How to fetch Currency Exchange data into AWS environments using API

Inserting data into various AWS environments using API's

@Sampath Maddula

10/6/20234 min read

Inserting Currency Exchange Data into Cloud Environments like AWS using APIs

Step 1: Choose a Currency Exchange Rate API

  • A currency exchange API can let you obtain vital information quickly and affordably while also saving you a lot of time and improving operational efficiency. The exchange of currencies is streamlined by this effective instrument. Consequently, convenience and accuracy are provided to both consumers and businesses.

  • Popular currency exchange rate APIs Open Exchange Rates, .

  • In order to get the data we need to sign up for an API key or subscription.

Step 2: Set Up an AWS S3 Bucket

  • To upload your data to Amazon S3, you must first create an Amazon S3 bucket in one of the AWS Regions. When you create a bucket, you must choose a bucket name and Region. You can optionally choose other storage management options for the bucket. After you create a bucket, you cannot change the bucket name or Region.

  • By default, all Amazon S3 buckets and objects are private. Only the resource owner which is the AWS account that created the bucket can access that bucket. The resource owner can, however, choose to grant access permissions to other resources and users. One way to do this is to write an access policy.

Step 3: Write a Script or Program

  • Before you begin, make sure you have the necessary tools installed:

    • Python: Install Python on your local machine if you haven't already.

    • Boto3: Install the Boto3 library for AWS using pip install boto3.

    • Requests: Install the Requests library for making API requests using pip install requests.

  • Example of a code using a programming language like Python and the Boto3 library for AWS is represented in the image and the link.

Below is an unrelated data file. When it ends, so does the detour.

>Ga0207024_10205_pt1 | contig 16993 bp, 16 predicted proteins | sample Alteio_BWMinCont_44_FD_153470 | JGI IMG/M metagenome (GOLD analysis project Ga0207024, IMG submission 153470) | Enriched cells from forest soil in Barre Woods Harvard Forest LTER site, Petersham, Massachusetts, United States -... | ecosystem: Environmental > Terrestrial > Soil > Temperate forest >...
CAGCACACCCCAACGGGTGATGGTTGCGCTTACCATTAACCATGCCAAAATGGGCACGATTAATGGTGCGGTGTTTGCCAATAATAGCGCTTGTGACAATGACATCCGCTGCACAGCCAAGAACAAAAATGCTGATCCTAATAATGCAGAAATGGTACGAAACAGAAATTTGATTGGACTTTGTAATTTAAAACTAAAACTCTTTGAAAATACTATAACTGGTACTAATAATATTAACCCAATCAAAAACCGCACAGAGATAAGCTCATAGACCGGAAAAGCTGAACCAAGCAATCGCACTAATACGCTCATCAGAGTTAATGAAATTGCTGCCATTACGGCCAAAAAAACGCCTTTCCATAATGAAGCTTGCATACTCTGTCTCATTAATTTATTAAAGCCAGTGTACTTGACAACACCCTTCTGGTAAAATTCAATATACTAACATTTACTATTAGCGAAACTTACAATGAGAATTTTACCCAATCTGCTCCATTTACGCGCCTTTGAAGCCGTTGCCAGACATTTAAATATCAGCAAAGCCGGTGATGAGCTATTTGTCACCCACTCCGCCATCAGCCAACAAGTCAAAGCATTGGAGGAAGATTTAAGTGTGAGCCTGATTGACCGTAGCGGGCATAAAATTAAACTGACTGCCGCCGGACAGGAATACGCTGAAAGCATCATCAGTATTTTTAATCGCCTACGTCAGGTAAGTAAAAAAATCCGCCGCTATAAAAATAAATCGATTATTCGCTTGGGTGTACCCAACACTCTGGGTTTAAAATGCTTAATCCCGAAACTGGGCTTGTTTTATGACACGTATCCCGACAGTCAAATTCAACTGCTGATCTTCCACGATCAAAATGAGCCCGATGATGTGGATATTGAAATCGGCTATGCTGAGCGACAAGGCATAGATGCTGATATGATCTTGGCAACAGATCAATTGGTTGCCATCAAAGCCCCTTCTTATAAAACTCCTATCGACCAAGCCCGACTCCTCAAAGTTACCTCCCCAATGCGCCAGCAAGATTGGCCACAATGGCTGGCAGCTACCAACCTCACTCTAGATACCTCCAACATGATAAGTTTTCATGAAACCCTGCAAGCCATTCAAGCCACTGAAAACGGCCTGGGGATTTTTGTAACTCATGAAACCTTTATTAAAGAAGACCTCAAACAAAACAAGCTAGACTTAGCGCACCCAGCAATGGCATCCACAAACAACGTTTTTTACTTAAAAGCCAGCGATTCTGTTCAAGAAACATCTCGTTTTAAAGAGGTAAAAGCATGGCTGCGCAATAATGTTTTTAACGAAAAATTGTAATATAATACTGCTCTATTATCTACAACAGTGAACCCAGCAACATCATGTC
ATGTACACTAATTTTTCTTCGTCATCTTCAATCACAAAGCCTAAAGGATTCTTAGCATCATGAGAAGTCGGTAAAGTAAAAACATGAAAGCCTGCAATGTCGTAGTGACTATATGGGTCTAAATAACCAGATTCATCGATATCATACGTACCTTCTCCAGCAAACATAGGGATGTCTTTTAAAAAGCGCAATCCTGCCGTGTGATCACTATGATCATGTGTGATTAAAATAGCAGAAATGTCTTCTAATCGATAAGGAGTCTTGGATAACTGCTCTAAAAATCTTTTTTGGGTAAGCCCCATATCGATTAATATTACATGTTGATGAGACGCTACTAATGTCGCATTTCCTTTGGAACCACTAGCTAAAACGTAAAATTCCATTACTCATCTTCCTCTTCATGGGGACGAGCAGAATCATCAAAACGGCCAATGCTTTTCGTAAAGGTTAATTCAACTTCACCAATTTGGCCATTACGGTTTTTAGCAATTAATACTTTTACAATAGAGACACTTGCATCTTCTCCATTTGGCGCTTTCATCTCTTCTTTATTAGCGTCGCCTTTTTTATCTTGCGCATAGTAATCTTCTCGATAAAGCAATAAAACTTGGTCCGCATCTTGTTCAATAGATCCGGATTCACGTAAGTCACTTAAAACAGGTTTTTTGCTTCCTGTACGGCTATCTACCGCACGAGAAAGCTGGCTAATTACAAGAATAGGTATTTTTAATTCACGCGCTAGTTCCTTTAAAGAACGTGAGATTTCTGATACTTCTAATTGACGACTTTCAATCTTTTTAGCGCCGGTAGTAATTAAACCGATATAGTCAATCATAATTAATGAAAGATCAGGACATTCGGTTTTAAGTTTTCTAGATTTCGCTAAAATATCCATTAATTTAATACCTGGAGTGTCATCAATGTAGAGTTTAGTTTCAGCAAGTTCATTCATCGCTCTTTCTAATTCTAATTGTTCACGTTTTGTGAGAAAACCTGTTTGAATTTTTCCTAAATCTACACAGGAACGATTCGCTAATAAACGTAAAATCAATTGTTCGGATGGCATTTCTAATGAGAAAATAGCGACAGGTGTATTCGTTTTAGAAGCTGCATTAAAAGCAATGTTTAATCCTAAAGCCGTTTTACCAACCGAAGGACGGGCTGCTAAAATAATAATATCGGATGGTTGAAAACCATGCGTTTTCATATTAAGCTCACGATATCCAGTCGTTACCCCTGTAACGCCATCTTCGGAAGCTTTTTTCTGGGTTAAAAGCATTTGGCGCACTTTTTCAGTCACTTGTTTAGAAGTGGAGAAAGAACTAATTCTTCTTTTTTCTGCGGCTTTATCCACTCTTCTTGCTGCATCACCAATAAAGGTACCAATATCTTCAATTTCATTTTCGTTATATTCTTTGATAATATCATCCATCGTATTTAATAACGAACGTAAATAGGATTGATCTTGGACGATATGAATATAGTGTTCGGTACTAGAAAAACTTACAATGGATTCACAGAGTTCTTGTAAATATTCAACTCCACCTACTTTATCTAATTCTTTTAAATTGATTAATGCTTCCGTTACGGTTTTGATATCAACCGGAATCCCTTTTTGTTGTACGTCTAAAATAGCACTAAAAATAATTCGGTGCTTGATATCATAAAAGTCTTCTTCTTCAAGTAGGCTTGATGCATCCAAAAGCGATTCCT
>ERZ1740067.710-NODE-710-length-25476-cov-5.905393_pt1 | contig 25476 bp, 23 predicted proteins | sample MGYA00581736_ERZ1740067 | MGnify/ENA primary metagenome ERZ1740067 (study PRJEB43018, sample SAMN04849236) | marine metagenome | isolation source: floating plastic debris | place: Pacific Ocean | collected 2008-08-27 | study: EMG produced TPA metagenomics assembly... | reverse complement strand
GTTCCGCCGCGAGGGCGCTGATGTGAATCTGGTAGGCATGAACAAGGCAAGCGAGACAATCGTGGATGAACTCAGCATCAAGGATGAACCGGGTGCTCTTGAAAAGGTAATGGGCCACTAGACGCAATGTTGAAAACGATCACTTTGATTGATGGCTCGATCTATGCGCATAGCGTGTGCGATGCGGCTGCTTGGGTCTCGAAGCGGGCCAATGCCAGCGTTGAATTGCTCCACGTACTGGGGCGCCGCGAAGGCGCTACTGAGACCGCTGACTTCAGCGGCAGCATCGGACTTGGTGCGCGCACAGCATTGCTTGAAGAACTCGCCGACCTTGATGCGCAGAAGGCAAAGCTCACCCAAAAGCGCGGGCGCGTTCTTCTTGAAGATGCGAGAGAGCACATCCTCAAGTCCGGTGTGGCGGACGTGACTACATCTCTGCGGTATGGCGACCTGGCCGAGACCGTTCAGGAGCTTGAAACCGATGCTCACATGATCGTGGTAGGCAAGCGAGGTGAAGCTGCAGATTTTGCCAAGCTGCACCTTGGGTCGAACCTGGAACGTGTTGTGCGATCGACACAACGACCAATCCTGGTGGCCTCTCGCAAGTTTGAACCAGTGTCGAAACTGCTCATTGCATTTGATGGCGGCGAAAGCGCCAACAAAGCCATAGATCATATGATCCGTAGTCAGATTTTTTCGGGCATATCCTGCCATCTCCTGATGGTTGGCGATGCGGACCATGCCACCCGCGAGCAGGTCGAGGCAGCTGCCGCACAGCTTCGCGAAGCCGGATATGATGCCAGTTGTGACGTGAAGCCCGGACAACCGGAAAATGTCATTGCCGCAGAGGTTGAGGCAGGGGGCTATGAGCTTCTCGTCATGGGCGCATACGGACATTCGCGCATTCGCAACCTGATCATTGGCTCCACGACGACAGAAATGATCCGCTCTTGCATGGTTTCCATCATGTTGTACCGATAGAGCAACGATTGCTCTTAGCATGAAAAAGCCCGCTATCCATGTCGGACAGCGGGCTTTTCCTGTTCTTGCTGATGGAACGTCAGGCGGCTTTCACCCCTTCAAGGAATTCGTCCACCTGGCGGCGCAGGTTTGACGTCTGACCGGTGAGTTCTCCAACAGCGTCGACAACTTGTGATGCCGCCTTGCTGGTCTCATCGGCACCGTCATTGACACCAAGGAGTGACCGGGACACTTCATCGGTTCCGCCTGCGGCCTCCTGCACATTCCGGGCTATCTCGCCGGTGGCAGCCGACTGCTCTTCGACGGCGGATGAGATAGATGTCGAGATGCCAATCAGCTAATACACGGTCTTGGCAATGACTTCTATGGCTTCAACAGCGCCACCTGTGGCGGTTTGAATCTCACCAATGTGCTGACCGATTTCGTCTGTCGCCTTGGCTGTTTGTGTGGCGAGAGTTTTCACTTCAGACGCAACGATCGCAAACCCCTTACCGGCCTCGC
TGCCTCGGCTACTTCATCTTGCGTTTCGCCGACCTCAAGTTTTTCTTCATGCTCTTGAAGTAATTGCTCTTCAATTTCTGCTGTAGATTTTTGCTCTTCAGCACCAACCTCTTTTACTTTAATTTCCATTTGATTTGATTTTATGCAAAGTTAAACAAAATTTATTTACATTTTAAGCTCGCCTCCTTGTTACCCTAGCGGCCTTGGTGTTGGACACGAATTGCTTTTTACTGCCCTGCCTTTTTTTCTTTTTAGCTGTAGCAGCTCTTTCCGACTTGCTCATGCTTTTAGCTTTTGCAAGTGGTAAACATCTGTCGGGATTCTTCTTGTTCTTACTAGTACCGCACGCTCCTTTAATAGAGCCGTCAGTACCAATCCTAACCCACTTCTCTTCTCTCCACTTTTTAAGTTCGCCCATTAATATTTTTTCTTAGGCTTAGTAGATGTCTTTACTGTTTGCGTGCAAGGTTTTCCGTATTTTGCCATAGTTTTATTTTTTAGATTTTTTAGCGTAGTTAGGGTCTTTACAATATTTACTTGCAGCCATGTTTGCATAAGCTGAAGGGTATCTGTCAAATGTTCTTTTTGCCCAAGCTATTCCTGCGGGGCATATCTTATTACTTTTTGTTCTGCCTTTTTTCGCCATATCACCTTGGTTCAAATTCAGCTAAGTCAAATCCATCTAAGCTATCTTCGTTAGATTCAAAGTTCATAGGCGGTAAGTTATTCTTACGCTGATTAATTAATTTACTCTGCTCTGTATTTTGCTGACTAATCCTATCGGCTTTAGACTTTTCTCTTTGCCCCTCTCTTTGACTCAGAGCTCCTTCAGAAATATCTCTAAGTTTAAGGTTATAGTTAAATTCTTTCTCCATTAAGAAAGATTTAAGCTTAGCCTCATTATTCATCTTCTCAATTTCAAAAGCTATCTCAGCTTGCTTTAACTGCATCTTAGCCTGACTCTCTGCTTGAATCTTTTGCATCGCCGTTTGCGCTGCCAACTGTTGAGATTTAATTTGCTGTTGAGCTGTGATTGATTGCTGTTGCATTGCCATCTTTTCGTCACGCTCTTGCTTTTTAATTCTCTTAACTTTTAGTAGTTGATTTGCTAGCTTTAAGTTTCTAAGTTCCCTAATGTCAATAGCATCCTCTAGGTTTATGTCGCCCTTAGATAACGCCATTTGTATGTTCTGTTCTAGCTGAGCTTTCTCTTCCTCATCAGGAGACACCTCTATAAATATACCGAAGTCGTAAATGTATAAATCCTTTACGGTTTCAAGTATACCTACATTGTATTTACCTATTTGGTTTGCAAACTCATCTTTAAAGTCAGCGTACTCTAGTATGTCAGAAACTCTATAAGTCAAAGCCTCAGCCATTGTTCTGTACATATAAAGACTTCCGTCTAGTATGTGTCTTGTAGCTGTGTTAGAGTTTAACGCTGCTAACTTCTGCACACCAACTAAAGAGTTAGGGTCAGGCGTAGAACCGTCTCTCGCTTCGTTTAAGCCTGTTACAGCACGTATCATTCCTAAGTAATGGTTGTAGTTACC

• Replace "YOUR_API_KEY" with the API key you obtained from the currency exchange rate API provider.

  • Replace "your-s3-bucket-name" with the name of your AWS S3 bucket.

  • Modify the s3_object_key to specify the desired object key within the bucket. In this example, we're using the current timestamp as part of the object key to create a unique file name.

  • Execute the script in your terminal: python .This will fetch the currency exchange data from the API and upload it to your AWS S3 bucket.

Step 4: AWS Lambda

  • Log in to the AWS Management Console: Log in to your AWS account.

  • Navigate to Lambda: Go to the Lambda service by searching for "Lambda" in the AWS Management Console.

  • Create a New Lambda Function:

    • Click the "Create function" button.

    • Choose "Author from scratch."

    • Enter a name for your Lambda function, such as "CurrencyExchangeUpdater."

    • Choose a runtime (e.g., Python, Node.js) depending on the language you're comfortable with.

  • Configure Execution Role:

    • Under "Execution role," choose "Use an existing role."

    • Select an existing role that has the necessary permissions to write to your S3 bucket.

  • Add Code to Your Lambda Function.

    In the Lambda function editor, add the code that fetches currency exchange data from the chosen API and uploads it to your S3 bucket. You can reuse the code from the previous example with some modifications. Be sure to configure environment variables or Lambda function parameters for sensitive information such as your API key and S3 bucket name. This avoids hardcoding sensitive data directly into your code.

  • Set Up a Trigger. To automate the execution of your Lambda function, you need to set up a trigger. In this case, you can use an AWS CloudWatch Events rule to schedule the Lambda function to run at specified intervals. In the Lambda function configuration, click on "Add trigger." Choose "CloudWatch Events" as the trigger type. Configure the rule to run your Lambda function at the desired schedule. For example, you can use a cron expression to run the Lambda function daily at a specific time.

  • Test and Deploy. Test your Lambda function by clicking the "Test" button in the Lambda function editor. Ensure that it successfully fetches currency exchange data and uploads it to your S3 bucket. Deploy your Lambda function by clicking the "Deploy" button. This makes it ready for scheduled execution based on the CloudWatch Events rule you defined earlier.

  • Monitor and Troubleshoot. Monitor your Lambda function's execution by checking the CloudWatch Logs for any errors or issues. If there are errors, review the function's code and configuration to identify and resolve them.

    Automate Currency Data Updates

With your AWS Lambda function and CloudWatch Events rule in place, your currency exchange data will be automatically fetched and updated in your S3 bucket according to the schedule you've defined.

By following these steps, you've created an automated process for keeping your currency exchange data current in your cloud environment. This approach can be adapted to other data sources and APIs, allowing you to maintain up-to-date data for various applications and analyses.